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The Missing Link: Are Individuals with More Social Capital in Better Health? Evidence from India

Abstract

This paper extends a two-period overlapping generations model of endogenous growth in which associations between human capital, social capital, and health outcomes are critically examined for a low income country, India. If individuals with higher levels of human capital can build strong social ties and have more robust social networks, they are then less likely to have health problems and are therefore physically healthier. In an attempt to test the so-called relationship between the variables in question, a unique dataset, where micro-level data from the world values survey and regional-level macro data from the central statistics office of India were both utilised, was accessed. A three-equation model has been then estimated using the conditional mixed-process method in order to address endogeneity issues explicitly. Our estimation results provide important insights into the theoretical thesis in several ways. Firstly, human capital has a favourable impact on social capital, which in turn enhances self-reported health. Secondly, we provide a comparison of three main experiments: an increase in the share of public spending by region on education, social capital-enhancing activities, and health. The results confirm the positive effect of an increase in each form of government spending on outcome variables. Thirdly, the correlation coefficient between disturbances of these three equations turns out to be statistically significant, suggesting that there are unobserved factors, which can affect self-reported health, social capital and human capital variables.

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Notes

  1. 1.

    See, for instance, Grossman (1972), Rosenzweig and Paul Schultz (1983), Grossman and Kaestner (1997), Grossman (2000), Grossman (2005), Goldman and Smith (2005), Arendt (2005), Lleras-Muney (2005), Tamura (2006), Grimard and Parent (2007), De Walque (2007), Albouy and Lequien (2009), Cutler and Lleras-Muney (2010), Webbink et al. (2010), Agénor (2012), and Clark and Royer (2013), among others.

  2. 2.

    In addition to these variables, Agénor and Dinh (2015) also considered the stock of imitated goods, as well as a fixed fraction of time spent in schooling to account for the human capital stock of individuals; however, we have abstracted from these issues.

  3. 3.

    See, for instance, Scrivens and Smith (2013) for further discussion.

  4. 4.

    See, for instance, Agénor (2012) for further discussion.

  5. 5.

    See Bloom and Canning (2005), and Cole and Neumeyer (2006) for further discussion.

  6. 6.

    Inglehart, R., C. Haerpfer, A. Moreno, C. Welzel, K. Kizilova, J. Diez-Medrano, M. Lagos, P. Norris, E. Ponarin & B. Puranen et al. (eds.). 2014. World Values Survey: Round Six - Country-Pooled Datafile Version: http://www.worldvaluessurvey.org/WVSDocumentationWV6.jsp. Madrid: JD Systems Institute.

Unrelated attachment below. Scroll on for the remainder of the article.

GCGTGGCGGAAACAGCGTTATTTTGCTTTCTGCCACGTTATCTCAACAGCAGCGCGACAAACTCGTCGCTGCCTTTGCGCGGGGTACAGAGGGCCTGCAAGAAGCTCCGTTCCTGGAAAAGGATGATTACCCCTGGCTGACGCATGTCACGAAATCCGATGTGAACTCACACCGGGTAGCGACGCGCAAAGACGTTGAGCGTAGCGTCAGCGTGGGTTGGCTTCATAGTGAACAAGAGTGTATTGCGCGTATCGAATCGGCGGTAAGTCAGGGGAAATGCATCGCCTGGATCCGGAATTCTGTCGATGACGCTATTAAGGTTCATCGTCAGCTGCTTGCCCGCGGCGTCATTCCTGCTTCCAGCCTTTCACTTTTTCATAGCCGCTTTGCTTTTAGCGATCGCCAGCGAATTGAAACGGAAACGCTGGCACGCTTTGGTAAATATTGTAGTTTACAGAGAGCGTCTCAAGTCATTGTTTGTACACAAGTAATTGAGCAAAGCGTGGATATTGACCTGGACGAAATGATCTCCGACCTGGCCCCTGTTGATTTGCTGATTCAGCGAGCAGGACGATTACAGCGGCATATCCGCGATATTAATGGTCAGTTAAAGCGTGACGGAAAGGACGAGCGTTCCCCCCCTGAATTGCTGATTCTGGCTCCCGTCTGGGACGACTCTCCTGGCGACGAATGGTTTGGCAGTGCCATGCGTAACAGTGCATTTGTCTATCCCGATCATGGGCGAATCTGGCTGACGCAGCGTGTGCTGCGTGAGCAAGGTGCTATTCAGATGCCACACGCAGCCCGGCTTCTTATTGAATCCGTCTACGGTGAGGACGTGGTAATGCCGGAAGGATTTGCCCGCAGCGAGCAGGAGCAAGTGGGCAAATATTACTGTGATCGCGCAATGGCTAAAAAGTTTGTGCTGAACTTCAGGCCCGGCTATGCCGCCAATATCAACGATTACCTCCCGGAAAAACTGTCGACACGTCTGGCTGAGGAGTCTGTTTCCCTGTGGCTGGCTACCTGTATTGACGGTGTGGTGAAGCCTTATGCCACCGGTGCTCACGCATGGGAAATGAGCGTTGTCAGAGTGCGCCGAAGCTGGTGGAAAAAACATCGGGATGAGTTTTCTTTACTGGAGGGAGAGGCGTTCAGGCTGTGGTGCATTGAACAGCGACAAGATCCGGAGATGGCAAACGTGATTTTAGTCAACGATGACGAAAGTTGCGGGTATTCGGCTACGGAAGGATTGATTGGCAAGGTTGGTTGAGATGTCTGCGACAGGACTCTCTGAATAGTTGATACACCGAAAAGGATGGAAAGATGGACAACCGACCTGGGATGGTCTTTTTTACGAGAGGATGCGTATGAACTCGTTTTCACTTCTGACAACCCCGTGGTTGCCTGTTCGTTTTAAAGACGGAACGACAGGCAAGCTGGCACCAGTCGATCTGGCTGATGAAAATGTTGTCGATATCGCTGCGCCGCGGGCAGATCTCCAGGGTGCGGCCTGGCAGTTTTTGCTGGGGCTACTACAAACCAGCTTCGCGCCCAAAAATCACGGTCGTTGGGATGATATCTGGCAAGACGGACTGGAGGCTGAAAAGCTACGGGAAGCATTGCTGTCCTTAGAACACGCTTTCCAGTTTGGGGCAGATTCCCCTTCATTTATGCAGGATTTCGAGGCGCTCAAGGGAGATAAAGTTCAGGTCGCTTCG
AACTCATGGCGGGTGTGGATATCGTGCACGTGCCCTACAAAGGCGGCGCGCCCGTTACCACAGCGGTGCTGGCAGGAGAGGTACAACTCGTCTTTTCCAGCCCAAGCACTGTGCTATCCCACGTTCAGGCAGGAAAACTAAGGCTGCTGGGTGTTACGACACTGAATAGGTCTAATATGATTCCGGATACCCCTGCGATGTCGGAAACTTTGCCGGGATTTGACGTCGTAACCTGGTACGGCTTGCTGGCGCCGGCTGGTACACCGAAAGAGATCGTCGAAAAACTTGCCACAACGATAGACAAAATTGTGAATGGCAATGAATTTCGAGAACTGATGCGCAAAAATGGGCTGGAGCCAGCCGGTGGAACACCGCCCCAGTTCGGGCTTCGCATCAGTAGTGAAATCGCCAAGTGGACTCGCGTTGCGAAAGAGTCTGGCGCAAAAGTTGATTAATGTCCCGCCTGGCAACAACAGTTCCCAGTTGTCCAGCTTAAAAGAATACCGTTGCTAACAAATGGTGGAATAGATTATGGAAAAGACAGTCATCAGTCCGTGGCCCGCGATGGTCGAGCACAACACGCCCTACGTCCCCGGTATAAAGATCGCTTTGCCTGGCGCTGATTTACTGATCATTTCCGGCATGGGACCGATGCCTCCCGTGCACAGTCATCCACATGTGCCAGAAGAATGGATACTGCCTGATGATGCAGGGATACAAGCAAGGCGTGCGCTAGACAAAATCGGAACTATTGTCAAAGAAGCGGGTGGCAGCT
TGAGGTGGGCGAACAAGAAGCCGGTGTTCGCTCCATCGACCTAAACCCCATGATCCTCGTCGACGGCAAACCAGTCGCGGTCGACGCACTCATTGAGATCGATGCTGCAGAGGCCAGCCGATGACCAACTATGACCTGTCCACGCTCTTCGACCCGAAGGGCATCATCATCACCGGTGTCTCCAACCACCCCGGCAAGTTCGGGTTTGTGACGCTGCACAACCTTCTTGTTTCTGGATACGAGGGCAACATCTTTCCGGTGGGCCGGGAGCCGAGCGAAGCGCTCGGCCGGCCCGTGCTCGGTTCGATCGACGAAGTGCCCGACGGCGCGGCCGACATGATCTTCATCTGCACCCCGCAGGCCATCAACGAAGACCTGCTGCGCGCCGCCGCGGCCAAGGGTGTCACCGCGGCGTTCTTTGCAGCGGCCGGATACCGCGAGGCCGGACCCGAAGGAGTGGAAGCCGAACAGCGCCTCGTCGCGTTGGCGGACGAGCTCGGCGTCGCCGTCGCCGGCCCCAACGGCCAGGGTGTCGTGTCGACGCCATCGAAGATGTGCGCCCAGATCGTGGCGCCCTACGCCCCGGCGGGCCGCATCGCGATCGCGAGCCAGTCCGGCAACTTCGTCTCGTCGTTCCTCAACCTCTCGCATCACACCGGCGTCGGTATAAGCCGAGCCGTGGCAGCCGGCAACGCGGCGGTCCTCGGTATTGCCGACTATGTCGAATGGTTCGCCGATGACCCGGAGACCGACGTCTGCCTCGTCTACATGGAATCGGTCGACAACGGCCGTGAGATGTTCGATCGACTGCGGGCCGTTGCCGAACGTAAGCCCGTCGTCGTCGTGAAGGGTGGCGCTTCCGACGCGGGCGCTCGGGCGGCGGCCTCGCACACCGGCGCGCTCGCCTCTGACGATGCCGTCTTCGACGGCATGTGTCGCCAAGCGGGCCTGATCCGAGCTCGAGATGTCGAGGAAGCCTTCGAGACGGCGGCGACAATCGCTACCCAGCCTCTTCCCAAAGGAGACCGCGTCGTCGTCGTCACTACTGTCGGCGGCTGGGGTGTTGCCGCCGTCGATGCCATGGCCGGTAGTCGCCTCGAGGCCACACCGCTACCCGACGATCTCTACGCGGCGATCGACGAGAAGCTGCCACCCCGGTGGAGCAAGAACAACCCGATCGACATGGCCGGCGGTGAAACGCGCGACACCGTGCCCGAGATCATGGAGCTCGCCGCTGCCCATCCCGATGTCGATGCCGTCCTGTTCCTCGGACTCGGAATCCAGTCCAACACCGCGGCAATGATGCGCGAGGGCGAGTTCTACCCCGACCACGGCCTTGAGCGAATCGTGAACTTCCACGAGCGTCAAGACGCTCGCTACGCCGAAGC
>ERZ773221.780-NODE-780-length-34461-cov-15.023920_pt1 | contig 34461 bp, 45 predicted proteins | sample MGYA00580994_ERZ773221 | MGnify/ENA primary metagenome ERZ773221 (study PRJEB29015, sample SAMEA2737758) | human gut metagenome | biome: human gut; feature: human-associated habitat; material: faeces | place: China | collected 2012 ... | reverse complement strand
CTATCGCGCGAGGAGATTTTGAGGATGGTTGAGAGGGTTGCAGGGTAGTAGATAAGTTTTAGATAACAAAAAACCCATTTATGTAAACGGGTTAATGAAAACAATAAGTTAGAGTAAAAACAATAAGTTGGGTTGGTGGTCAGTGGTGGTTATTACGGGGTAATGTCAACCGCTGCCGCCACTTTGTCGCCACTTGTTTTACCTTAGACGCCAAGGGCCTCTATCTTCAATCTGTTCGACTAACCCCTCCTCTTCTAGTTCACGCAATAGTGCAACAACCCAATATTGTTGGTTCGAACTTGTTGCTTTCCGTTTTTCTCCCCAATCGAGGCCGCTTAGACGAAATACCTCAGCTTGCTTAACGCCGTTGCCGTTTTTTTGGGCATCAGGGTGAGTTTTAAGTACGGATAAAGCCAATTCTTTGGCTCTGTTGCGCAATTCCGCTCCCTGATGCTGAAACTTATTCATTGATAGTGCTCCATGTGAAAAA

7. 7.

    This type of government expenditure is listed under non-developmental expenditure and its components are as follows: secretariat-general services, district administration, police, public works, and others.

  8. 8.

    The components of government spending on social services are family welfare, water supply and sanitation, housing, urban development, welfare of scheduled castes, scheduled tribes and other backward classes, labour and labour welfare, social security and welfare, nutrition, and relief on account of natural calamities, respectively.

  9. 9.

    Agriculture and allied activities, rural development, special area programmes, irrigation and flood control, energy, industry and minerals, transport and communications, science, technology and environment as well as general economic services are the components of government spending on economic services.

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Correspondence to Barış Alpaslan.

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This paper was previously titled “The Missing Link: Are Individuals with More Social Capital in Better Health? Evidence from Low-Income Countries”. We are grateful to two anonymous reviewers and the Editor for helpful comments and discussions.

Appendix

Appendix

See Tables 6 and 7.

Table 6 Data definition and source
Table 7 Descriptive statistics

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Alpaslan, B., Yildirim, J. The Missing Link: Are Individuals with More Social Capital in Better Health? Evidence from India. Soc Indic Res 150, 811–834 (2020). https://doi.org/10.1007/s11205-020-02343-6

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Keywords

  • Social and human capital
  • Self-reported health
  • India
  • Conditional mixed-process model

Mathematics Subject Classification

  • C30
  • H51
  • H52
  • H59
  • I15